The Misadventures of
The Misadventures of Russell Quigley is a collection of hilarious short stories woven into the fabric of Russell's life as a Navy photographer.
Russell was the kind of man that irritated everyone; but, he was a man of principle. And, Russell had a problem with bullies. He could not let a bully go unchallenged. He also had a tremendous fear of authority and; therefore, of making mistakes. And, if he couldn't make any mistakes, then you shouldn't be able to either.
It is not surprising that Russell Quigley had a dozen captain's masts and a hearing for a summary court martial in his first four years. What is surprising is that after a few years as a civilian, he came back for more. He vowed to do better. And, he did-for a while. You see, it was not something Russell could easily control. The Navy violated a lot of principles. And the Navy had a lot of bullies.
Russell Quigleyin his own words
I grew up in South Dakota during the depression. I remember eating a lot of biscuits and gravy and getting a whipping for putting both butter and jelly on the same piece of toast. I also remember my mom complaining, when things got a little better, that my older brother wouldn’t stop hiding cookies under his clothes in his chest of drawers. They would get old, crumble, and get all over everything.
I think I was born afraid. Maybe it was my father's explosive temper. Anyway, I spent a lot of time hiding out behind the garage. And I was angry all the time. I don't know why I was angry; I just know that I don't ever remember seeing a picture of me where I wasn't standing a foot away from the rest of the family, arms folded, pouting, and looking down. I started selling papers on the street when I was in the third grade as much to get out of the house as for the money.
And it wasn't just the family. I was the kind of person everybody loved to dump on. I attracted the attention of the school bully, Abel Leaman, who was a year ahead of me. He wasn’t satisfied just to beat me up; he had to beat me up every day after school, and every day I went home crying.
My mother complained to my dad; my dad complained to me. He said the bully would never stop bothering me until I showed him that I wasn’t afraid of him.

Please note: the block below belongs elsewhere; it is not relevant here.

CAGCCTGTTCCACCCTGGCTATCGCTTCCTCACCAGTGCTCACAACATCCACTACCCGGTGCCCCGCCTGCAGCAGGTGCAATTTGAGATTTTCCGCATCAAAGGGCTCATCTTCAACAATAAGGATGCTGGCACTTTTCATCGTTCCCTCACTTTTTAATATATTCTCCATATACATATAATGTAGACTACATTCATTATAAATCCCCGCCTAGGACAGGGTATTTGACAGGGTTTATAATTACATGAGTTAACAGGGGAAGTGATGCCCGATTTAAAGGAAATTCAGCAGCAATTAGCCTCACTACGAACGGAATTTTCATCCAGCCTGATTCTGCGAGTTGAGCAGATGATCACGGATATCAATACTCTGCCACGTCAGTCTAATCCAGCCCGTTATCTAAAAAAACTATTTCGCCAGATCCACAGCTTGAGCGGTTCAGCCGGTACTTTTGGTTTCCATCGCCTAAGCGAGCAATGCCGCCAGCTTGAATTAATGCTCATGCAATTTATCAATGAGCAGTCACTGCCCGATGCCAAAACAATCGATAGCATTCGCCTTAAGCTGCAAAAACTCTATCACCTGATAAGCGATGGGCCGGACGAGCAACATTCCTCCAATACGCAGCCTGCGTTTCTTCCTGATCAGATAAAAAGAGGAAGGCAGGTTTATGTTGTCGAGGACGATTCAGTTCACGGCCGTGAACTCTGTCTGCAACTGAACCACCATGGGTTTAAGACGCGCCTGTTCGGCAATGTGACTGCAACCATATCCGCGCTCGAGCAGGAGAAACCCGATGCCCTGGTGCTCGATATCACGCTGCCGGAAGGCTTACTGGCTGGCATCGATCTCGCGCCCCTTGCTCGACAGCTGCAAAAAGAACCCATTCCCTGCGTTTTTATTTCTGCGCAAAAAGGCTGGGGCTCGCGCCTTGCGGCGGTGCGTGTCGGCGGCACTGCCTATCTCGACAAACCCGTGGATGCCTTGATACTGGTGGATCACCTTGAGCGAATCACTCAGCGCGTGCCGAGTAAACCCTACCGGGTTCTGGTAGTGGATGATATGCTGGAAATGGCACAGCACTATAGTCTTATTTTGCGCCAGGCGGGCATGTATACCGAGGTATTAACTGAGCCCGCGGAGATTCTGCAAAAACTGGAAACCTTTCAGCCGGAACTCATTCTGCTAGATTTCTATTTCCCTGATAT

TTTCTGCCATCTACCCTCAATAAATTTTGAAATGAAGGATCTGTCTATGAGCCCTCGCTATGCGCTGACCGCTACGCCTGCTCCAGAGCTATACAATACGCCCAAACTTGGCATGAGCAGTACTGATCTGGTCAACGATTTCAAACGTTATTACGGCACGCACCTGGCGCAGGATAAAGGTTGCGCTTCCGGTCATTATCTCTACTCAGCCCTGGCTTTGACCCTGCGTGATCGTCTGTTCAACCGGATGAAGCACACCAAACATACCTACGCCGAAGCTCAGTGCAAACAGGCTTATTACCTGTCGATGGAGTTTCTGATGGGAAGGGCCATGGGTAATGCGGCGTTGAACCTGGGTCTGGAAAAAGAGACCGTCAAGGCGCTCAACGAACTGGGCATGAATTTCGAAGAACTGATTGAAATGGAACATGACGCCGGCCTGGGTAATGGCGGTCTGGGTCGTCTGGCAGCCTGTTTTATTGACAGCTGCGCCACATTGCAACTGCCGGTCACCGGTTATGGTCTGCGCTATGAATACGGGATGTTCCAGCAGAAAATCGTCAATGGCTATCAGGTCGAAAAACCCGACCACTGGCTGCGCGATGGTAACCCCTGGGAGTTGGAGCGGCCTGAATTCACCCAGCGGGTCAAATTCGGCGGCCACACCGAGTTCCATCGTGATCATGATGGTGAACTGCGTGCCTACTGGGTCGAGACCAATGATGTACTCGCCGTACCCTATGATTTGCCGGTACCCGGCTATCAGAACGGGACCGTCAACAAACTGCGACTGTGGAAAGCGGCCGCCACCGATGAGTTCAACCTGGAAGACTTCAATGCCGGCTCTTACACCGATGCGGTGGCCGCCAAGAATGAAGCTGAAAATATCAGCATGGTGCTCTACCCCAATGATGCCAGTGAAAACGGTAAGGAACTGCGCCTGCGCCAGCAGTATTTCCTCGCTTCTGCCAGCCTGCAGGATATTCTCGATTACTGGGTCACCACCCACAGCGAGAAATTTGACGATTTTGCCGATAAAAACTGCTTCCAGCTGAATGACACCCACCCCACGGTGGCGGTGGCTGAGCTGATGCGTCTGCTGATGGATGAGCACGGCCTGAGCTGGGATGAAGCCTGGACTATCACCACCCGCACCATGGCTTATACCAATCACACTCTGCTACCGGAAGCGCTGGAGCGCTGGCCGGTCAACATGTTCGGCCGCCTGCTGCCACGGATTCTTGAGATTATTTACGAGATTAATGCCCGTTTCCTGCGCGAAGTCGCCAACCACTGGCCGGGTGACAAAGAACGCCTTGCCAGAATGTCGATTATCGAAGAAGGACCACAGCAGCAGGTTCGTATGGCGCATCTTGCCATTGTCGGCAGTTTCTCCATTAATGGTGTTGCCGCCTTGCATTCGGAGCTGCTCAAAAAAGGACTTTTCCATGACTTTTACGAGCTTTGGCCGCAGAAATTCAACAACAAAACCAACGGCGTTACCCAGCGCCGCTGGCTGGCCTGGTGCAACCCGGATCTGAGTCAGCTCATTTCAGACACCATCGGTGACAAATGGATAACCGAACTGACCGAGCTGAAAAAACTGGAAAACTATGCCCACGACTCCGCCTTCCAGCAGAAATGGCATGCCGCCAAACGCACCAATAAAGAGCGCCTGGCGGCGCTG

“Dad, I fight back as hard as I can, but—”
“No buts,” he interrupted, “if you come home crying and upsetting your mother again, I’ll give you something to cry about.”
Well, I was more afraid of my father than I was of Abel, so I knew what I had to do.Abel always managed to get out of class first and be waiting for me. He beat me up again, but this time when he got up to leave, I tackled him from behind. As a result of his surprise, I managed to hit him once in the face. He rewarded me with the most severe beating ever. He bloodied my nose and puffed both of my eyes.
But when he turned to leave, I tackled him again. He beat me up again; I tackled him again. He never got more than 10 feet before I tackled him again. He started crying when it got dark. He wasn’t hurt; he just wanted to go home. He kept asking me to let him go home, but I wouldn’t stop.
Our parents and the police caught up with us at the same time. My mom was furious. Abel’s mom called me a monster. The police were annoyed. But there was a twinkle in my dad’s eyes.
Whenever I saw Abel after that, I turned towards him just to watch him turn and go the other way. I vowed never to be afraid again and to stand up against all bullies including my father.
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